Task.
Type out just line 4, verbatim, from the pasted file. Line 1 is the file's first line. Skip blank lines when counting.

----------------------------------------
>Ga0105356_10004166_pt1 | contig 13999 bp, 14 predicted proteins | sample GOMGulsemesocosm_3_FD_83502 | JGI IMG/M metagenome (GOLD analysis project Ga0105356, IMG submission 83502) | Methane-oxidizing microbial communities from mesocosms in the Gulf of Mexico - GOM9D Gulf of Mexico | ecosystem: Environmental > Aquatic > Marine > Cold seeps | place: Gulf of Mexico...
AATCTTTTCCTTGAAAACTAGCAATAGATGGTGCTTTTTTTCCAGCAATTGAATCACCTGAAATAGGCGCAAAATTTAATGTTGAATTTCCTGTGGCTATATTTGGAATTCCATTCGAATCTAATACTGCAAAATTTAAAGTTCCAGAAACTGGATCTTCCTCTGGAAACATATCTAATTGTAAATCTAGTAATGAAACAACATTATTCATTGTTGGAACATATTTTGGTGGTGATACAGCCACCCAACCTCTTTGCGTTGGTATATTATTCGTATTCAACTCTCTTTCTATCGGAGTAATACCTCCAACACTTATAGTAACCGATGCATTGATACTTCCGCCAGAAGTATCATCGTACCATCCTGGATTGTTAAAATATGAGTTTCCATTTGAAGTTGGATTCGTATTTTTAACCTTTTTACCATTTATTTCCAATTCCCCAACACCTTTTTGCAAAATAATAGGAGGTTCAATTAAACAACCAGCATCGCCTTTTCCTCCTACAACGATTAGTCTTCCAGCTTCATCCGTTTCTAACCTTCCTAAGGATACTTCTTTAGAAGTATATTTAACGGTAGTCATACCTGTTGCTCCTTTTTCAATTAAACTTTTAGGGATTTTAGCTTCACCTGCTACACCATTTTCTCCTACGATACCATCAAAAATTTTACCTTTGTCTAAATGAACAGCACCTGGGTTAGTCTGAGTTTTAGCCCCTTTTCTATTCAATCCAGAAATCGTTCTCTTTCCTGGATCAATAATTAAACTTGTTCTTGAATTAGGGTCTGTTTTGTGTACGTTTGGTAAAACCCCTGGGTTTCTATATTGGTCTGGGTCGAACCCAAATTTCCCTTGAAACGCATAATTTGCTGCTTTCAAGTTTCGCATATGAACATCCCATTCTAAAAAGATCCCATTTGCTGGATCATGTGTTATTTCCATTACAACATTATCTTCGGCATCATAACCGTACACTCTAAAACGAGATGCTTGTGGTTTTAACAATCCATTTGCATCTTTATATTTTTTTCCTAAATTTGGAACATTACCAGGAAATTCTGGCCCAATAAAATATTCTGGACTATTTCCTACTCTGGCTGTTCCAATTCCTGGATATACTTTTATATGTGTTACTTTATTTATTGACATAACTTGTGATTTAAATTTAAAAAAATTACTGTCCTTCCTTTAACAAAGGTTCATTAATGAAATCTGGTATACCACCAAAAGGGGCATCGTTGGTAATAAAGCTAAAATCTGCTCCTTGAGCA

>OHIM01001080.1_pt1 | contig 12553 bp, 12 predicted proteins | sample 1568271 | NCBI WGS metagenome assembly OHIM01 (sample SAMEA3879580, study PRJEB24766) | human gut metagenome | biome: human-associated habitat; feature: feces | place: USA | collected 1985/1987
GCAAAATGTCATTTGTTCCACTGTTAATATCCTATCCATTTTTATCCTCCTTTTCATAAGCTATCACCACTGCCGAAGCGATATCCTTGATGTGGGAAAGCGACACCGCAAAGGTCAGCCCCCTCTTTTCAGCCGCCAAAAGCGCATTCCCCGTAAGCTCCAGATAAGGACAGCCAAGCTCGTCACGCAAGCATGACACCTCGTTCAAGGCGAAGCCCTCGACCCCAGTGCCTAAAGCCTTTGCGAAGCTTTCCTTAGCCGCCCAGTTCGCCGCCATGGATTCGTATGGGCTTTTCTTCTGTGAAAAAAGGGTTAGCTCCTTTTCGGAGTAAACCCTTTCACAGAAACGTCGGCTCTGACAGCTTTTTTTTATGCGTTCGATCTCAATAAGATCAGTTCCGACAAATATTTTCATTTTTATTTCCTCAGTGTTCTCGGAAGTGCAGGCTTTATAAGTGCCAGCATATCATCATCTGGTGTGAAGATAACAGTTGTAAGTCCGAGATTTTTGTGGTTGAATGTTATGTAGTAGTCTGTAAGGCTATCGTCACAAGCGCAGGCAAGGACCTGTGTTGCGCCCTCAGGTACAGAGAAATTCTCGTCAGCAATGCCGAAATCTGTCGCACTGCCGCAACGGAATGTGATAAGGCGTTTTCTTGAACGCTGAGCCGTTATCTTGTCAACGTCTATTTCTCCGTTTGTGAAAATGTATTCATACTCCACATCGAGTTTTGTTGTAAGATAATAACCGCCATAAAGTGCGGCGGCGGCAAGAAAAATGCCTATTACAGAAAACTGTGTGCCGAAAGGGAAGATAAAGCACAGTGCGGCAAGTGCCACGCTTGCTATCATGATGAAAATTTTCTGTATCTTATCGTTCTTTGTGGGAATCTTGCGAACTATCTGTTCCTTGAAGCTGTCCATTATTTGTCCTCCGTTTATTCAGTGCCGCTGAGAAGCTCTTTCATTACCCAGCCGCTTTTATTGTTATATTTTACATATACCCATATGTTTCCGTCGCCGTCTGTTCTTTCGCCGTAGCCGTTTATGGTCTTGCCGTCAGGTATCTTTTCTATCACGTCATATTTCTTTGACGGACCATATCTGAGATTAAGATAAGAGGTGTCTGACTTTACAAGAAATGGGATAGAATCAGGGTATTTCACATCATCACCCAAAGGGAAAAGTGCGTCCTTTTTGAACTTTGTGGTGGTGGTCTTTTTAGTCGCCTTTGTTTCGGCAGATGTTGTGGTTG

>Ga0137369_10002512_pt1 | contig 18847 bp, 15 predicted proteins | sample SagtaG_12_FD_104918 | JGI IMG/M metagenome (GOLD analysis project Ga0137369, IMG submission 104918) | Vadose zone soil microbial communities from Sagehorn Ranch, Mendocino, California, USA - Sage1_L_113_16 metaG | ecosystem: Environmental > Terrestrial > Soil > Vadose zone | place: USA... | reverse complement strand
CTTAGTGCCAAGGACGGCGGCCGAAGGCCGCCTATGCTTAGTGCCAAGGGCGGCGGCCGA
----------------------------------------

GCAAAATGTCATTTGTTCCACTGTTAATATCCTATCCATTTTTATCCTCCTTTTCATAAGCTATCACCACTGCCGAAGCGATATCCTTGATGTGGGAAAGCGACACCGCAAAGGTCAGCCCCCTCTTTTCAGCCGCCAAAAGCGCATTCCCCGTAAGCTCCAGATAAGGACAGCCAAGCTCGTCACGCAAGCATGACACCTCGTTCAAGGCGAAGCCCTCGACCCCAGTGCCTAAAGCCTTTGCGAAGCTTTCCTTAGCCGCCCAGTTCGCCGCCATGGATTCGTATGGGCTTTTCTTCTGTGAAAAAAGGGTTAGCTCCTTTTCGGAGTAAACCCTTTCACAGAAACGTCGGCTCTGACAGCTTTTTTTTATGCGTTCGATCTCAATAAGATCAGTTCCGACAAATATTTTCATTTTTATTTCCTCAGTGTTCTCGGAAGTGCAGGCTTTATAAGTGCCAGCATATCATCATCTGGTGTGAAGATAACAGTTGTAAGTCCGAGATTTTTGTGGTTGAATGTTATGTAGTAGTCTGTAAGGCTATCGTCACAAGCGCAGGCAAGGACCTGTGTTGCGCCCTCAGGTACAGAGAAATTCTCGTCAGCAATGCCGAAATCTGTCGCACTGCCGCAACGGAATGTGATAAGGCGTTTTCTTGAACGCTGAGCCGTTATCTTGTCAACGTCTATTTCTCCGTTTGTGAAAATGTATTCATACTCCACATCGAGTTTTGTTGTAAGATAATAACCGCCATAAAGTGCGGCGGCGGCAAGAAAAATGCCTATTACAGAAAACTGTGTGCCGAAAGGGAAGATAAAGCACAGTGCGGCAAGTGCCACGCTTGCTATCATGATGAAAATTTTCTGTATCTTATCGTTCTTTGTGGGAATCTTGCGAACTATCTGTTCCTTGAAGCTGTCCATTATTTGTCCTCCGTTTATTCAGTGCCGCTGAGAAGCTCTTTCATTACCCAGCCGCTTTTATTGTTATATTTTACATATACCCATATGTTTCCGTCGCCGTCTGTTCTTTCGCCGTAGCCGTTTATGGTCTTGCCGTCAGGTATCTTTTCTATCACGTCATATTTCTTTGACGGACCATATCTGAGATTAAGATAAGAGGTGTCTGACTTTACAAGAAATGGGATAGAATCAGGGTATTTCACATCATCACCCAAAGGGAAAAGTGCGTCCTTTTTGAACTTTGTGGTGGTGGTCTTTTTAGTCGCCTTTGTTTCGGCAGATGTTGTGGTTG